Nothing screams, “Take me, I’m yours,” quite like a newly replenished office supply closet. Or the freshly stocked snack cabinet, spilling over with every energy bar flavor you didn’t even realize existed.
For reasons that have everything to do with the fact that they’re free and that no one is going to stop you, it’s no wonder the office supply area feels a lot like the bucket of Halloween candy left outside someone’s door with a note that says, “Please take one.” As such, work bags across the country are nonchalantly carried out of offices every night, stuffed with untouched pens full of fresh ink, stacks of sticky notes still wrapped in plastic and those fresh yellow notepads that smell like Christmas morning.
But in case you needed reminding: Yes, this is stealing (even if it seems like lower case “s” stealing). And according to Susan M. Heathfield, an HR expert with more than 30 years of experience, there’s no real defense for this sort of behavior. “In my mind, nothing justifies stealing from the employer,” says Heathfield. “Anything an employee does to rationalize that behavior is their individual ethical failure. Anything their little voice in their head is telling them to justify theft is just BS.”
Jancy King, director of Toronto Psychological Services, made similar comments in a 2012 Huffington Post article: “You can dress it up if you like, but you’re still stealing.”
So, okay, it’s clearly an immoral act. Why, then, do so many people think it’s no big deal? Jennifer Bunk, an associate professor of psychology at Westchester University of Pennsylvania, told Boston.com in 2014 that it’s mostly just a matter of it being culturally accepted. “A pen is worth how much, a few cents maybe?” said Bunk. “In some workplaces it’s just accepted that people do this, like in others it’s just accepted that we goof around.”
Professor Gael McDonald from Deakin University, however, proposed a very different theory in a 2012 article in the Sydney Morning Herald:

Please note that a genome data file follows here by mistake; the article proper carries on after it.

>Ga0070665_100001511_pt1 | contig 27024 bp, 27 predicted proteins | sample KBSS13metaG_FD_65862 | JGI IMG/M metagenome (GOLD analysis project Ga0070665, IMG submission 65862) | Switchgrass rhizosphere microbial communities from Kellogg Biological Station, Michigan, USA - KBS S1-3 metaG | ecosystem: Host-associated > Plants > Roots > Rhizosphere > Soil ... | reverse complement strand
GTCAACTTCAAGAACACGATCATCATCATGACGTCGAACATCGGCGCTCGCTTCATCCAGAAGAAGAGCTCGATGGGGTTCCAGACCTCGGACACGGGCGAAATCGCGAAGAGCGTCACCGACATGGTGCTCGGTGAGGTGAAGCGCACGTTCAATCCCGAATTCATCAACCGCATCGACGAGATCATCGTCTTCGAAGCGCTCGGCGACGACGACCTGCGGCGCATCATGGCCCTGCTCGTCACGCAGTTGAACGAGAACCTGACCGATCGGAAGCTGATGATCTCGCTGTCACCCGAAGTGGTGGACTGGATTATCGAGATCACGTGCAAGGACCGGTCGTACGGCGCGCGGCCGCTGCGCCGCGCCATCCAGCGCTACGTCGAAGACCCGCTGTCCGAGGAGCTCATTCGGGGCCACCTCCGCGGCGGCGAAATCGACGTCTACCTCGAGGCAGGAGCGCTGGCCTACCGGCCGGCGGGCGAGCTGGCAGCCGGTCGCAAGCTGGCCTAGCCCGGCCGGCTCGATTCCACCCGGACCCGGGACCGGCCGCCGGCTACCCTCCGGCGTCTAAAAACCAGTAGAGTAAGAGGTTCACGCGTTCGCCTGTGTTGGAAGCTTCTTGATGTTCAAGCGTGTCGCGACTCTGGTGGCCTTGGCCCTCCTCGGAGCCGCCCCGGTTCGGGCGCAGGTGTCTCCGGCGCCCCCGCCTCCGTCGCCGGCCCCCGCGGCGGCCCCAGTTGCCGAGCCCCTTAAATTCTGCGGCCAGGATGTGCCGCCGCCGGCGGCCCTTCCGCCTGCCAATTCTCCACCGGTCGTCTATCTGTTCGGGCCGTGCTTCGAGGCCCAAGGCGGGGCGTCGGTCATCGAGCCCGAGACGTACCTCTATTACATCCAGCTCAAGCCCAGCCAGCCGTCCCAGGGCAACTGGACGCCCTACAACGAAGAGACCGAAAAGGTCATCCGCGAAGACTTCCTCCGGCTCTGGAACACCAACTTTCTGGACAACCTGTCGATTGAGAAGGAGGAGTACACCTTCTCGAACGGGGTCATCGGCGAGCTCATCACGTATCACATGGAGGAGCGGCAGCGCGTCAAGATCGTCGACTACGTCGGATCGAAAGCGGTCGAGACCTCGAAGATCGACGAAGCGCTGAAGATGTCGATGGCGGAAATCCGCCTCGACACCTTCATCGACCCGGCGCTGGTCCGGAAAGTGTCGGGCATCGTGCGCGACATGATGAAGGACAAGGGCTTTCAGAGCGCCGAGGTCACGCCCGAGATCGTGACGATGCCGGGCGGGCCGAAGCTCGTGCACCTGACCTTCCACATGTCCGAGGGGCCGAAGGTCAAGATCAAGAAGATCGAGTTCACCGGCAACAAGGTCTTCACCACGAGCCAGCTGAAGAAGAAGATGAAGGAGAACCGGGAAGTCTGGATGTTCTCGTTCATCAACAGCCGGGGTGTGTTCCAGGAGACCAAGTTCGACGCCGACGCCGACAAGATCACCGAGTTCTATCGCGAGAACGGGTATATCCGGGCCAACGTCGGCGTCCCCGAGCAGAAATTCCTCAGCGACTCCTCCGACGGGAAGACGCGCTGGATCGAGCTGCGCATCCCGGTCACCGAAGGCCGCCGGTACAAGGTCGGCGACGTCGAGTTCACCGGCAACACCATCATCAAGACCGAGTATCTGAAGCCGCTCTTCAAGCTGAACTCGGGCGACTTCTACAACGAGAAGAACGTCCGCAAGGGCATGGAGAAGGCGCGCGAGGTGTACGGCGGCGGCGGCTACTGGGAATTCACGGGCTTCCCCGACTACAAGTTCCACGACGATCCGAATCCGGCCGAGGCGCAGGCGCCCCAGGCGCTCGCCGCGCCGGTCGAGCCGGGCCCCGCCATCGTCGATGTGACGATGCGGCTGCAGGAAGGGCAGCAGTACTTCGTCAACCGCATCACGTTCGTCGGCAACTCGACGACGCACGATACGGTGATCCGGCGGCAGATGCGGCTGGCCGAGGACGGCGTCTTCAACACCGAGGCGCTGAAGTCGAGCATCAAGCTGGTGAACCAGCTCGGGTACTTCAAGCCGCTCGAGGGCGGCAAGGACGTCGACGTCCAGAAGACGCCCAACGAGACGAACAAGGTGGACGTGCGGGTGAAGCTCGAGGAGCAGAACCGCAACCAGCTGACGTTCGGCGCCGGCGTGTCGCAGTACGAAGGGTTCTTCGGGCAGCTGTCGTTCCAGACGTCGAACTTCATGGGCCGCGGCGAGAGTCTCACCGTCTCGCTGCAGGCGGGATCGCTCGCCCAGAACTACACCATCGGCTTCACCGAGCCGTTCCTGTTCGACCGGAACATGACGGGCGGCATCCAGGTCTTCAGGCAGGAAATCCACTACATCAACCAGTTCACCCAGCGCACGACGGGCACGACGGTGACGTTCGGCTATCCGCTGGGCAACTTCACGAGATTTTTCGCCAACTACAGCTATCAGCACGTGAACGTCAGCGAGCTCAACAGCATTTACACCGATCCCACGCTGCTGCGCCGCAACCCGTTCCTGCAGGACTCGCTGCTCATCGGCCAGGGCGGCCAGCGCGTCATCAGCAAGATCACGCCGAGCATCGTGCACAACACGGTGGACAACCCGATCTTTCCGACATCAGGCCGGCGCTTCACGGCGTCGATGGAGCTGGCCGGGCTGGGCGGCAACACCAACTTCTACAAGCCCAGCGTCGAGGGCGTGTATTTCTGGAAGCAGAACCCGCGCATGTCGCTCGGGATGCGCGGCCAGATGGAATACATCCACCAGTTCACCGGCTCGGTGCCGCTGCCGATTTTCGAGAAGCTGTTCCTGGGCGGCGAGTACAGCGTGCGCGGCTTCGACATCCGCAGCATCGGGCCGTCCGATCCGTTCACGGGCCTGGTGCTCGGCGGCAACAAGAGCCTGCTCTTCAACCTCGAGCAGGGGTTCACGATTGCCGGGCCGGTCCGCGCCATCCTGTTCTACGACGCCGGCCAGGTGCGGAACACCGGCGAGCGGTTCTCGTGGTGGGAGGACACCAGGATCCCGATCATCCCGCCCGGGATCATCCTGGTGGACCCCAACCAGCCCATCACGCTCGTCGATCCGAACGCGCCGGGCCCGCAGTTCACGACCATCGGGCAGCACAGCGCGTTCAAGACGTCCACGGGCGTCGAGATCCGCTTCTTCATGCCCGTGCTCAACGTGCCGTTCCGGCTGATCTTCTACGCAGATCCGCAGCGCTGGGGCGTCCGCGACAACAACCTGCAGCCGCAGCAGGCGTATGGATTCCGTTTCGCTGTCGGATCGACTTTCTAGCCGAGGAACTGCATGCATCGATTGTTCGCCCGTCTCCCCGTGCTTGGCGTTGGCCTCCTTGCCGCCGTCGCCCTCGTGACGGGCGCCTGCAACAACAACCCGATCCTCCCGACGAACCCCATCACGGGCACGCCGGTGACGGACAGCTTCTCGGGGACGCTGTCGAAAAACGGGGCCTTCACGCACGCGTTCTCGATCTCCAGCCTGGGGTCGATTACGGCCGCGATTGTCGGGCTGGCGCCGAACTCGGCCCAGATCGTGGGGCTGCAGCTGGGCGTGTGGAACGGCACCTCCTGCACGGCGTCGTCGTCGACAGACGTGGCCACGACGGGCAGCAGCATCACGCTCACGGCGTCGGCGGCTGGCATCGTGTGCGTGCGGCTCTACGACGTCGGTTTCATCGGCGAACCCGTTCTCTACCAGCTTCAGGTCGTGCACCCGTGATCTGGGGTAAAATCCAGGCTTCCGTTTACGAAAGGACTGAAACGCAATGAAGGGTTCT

“Individuals have a fairly good assessment of their self-worth and if they feel they are being under-rewarded, or unrecognised, they will undertake activities within an organisation that redresses this inequity. This is why poorly paid workers often pilfer. The moral of the story is, don’t underpay the workers as they will get it from you somewhere else; either by taking something from the company, or cutting their time.”
She’s not wrong: According to a 2011 AOL survey — also cited in the above HuffPo piece — it’s not just some people that steal from their office, it’s nearly half of all office employees. “Last year, 43 percent of people admitted to taking things from work to keep for personal use,” wrote Arti Patel. “Eighteen percent of people claimed to have stolen items valued over $50.”
Exactly what constitutes stealing from an office supply closet? According to a 2006 New York Times article, even one measly pen is considered stealing. “Stealing is stealing,” Joel Saltzman, president of Shake That Brain, a business consulting company in San Diego told the Times. “One too many is too many, whether it’s a pen or a box of pens or a carton of pens or a laptop computer.”
So what have we learned from this? First, that it’s unequivocally wrong to steal from your workplace. Second, that that doesn’t stop us in the slightest.
And third? I need to figure out where the cameras are around the office.